The levels in Dustforce aren’t long or particularly difficult, but my progress has been really slow. This is due in no small part to the results screen, where, if you’re like me, you’ll likely spend an inordinate amount of time checking your ranking, checking your friends’ rankings, watching replays, and formulating plans to improve your run. Case in point, I probably replayed the tutorial level a dozen times alone before I was satisfied enough to move on to the rest of the game.
I’ve seen Dustforce compared to Super Meat Boy as an “ultra-hard platformer”, but the point of both games seems different. The challenge of Dustforce isn’t so much to beat each level as it is to beat them well, achieving S ranks in both completion (debris cleared) and finesse (number of deaths), and doing it as quickly as possible. This point is driven home by the climbing and dashing mechanics that are based around speed, and the fact that enemies end combos and slow you down, but never outright kill you. You also get keys for SS ranking that will unlock more levels in the hub world.
The controls feel great (gamepads supported) and the levels are designed well around the game’s purpose and your character’s moveset. Watch the replays of the highest scorers and you’ll see some amazing precision, but even with just a little practice you TOO can feel like a ninja! The graphics, which are stylistically too close to free Flash web games for my taste, nonetheless animate extremely fluidly and support the acrobatics nicely. No complaints about Terence Lee’s soothing soundtrack, though, especially “9-bit Expedition”, the song that plays during the tutorial.
Aside from a few interface issues I ran across, I’m having a wonderful time with Dustforce. It’s a great release to ring in the new year with.
TIGdb: Entry for Dustforce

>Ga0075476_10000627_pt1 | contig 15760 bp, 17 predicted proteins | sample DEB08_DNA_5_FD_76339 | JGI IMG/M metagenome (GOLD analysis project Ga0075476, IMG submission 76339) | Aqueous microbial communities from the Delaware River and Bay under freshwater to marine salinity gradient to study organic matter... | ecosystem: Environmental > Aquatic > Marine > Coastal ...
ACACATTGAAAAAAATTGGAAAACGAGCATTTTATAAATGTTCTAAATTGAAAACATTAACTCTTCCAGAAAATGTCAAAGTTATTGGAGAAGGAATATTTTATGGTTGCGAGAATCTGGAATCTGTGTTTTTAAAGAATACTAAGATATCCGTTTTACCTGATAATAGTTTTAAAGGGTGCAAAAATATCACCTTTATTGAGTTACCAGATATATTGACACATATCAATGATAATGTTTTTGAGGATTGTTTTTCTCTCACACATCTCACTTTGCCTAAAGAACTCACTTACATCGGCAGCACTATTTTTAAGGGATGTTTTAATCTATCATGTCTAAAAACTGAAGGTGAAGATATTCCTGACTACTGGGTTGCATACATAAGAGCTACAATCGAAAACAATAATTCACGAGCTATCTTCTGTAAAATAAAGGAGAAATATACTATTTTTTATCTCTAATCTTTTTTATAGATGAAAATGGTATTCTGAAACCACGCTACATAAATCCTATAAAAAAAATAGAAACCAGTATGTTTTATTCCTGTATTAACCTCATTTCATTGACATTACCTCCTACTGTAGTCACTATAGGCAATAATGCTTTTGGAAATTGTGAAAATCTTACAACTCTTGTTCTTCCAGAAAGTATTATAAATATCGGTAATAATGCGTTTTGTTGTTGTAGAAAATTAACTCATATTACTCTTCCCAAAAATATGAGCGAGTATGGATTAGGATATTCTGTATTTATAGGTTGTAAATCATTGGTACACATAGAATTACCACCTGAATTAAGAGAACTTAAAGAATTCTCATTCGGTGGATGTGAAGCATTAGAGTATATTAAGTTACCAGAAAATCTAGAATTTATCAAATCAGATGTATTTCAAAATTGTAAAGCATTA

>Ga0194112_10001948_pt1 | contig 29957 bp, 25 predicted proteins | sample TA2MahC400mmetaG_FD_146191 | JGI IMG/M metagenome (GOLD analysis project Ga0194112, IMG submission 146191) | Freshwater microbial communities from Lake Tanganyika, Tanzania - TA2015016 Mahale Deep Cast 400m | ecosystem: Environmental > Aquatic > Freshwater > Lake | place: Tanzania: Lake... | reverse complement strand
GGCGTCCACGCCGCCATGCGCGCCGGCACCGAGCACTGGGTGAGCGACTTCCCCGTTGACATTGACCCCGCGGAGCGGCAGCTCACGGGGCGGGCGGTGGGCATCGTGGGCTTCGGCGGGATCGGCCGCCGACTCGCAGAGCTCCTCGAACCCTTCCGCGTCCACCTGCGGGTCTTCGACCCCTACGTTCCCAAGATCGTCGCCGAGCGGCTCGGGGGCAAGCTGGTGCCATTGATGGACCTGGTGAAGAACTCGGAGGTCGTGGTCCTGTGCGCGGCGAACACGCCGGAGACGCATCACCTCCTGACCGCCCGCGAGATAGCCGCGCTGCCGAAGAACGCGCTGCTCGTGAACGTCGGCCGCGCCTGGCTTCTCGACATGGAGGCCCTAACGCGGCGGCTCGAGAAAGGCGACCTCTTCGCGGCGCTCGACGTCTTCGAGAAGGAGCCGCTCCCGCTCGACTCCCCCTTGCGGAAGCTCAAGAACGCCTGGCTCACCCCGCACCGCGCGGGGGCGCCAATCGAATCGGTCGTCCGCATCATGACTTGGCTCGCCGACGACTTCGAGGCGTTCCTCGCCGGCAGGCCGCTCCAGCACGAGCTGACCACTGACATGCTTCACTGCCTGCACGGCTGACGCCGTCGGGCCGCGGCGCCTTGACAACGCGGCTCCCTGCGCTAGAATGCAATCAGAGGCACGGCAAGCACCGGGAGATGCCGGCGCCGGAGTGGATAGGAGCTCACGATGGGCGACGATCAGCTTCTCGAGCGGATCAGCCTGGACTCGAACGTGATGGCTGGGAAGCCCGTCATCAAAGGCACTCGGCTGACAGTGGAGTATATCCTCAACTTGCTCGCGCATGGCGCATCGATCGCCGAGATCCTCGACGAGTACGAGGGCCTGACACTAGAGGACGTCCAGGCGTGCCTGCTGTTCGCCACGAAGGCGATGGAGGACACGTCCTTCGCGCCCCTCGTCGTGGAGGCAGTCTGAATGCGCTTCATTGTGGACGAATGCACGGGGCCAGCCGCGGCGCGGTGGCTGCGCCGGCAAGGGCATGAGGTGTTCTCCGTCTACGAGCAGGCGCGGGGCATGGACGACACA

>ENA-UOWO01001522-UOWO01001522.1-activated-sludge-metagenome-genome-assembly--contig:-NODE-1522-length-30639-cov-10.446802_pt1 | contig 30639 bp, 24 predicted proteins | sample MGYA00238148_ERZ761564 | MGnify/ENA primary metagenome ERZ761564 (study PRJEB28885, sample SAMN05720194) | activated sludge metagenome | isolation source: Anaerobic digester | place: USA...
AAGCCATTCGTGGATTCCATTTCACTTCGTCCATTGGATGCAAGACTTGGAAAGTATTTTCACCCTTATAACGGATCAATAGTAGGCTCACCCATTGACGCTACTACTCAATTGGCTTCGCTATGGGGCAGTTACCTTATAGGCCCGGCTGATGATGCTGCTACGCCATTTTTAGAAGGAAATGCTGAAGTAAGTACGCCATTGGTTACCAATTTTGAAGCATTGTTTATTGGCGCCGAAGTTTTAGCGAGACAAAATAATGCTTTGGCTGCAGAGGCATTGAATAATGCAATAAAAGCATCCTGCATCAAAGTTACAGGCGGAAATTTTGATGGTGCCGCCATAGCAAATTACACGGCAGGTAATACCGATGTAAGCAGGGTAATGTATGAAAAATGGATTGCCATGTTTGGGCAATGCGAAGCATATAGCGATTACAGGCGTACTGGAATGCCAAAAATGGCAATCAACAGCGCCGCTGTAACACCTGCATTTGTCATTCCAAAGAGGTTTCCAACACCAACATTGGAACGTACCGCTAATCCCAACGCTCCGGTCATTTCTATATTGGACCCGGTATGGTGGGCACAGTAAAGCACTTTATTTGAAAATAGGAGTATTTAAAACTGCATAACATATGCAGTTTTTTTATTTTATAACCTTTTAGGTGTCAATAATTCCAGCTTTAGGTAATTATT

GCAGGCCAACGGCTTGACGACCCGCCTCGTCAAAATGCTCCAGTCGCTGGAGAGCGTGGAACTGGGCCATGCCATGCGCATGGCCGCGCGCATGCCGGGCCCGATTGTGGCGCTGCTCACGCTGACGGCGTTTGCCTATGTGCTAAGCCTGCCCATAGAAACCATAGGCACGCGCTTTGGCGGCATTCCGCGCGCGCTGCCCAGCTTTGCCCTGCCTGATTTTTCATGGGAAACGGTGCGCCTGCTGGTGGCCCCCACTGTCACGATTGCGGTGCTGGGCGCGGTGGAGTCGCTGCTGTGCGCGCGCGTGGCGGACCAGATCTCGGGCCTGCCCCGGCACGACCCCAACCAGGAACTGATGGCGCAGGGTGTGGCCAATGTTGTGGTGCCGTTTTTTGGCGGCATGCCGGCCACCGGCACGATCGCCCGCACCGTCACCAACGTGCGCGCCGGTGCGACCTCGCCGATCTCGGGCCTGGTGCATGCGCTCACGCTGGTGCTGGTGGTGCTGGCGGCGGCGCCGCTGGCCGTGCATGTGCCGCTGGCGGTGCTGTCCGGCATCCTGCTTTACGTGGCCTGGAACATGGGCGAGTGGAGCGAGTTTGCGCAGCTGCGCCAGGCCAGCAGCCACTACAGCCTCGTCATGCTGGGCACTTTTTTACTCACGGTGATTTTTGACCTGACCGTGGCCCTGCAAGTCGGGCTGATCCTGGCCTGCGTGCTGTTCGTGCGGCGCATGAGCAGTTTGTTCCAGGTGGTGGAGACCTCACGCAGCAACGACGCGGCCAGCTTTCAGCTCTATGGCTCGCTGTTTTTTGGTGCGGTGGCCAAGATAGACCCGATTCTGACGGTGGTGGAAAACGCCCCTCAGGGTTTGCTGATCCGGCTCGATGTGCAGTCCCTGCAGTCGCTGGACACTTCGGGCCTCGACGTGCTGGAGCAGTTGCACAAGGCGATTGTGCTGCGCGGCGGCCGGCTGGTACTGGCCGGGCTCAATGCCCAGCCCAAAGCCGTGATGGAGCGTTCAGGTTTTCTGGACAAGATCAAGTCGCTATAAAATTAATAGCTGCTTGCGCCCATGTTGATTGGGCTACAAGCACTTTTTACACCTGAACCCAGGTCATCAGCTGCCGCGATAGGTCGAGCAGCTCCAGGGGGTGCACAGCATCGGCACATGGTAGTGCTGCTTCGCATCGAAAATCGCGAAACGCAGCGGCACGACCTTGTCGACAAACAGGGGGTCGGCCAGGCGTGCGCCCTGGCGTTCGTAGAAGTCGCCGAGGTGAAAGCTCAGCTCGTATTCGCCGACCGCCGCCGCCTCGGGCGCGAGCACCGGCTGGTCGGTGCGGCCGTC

Before Warcraft and before Dune 2, there was Technosoft’s Herzog Zwei (1989), a Genesis/Mega Drive game that laid the groundwork for real-time strategy games. Whereas the majority of RTS games that followed put you above the action, Herzog Zwei had you controlling a mech directly. This commander unit could fight, issue orders, and transport units.
Cut to today: Carbon Games is working on AirMech, an RTS game that is a more direct successor to Zwei. The small team comprises the core members of the now-defunct Titan Studios that developed Fat Princess for PS3.
A number of alphas/betas I follow have had significant updates, so I thought I’d mention them together. Also, I’m updating the neglected “Dev Roll” on the sidebar to feature games that are in long-term development.
The first update is from Minecraft, which finally reached v1.0 last month, during the two-day Minecon that was held in Las Vegas. The update adds a proper ending and “hardcore mode” to the game, among other things (full changelog). After the release, Notch announced that he is relinquishing duties as lead developer to Jens Bergensten, who was originally hired to do back-end programming.
It’s worth noting that Minecraft made its public debut on TIGForums on May 17th, 2009. Check out the thread for a “Before They Were Stars”-style stroll down memory lane!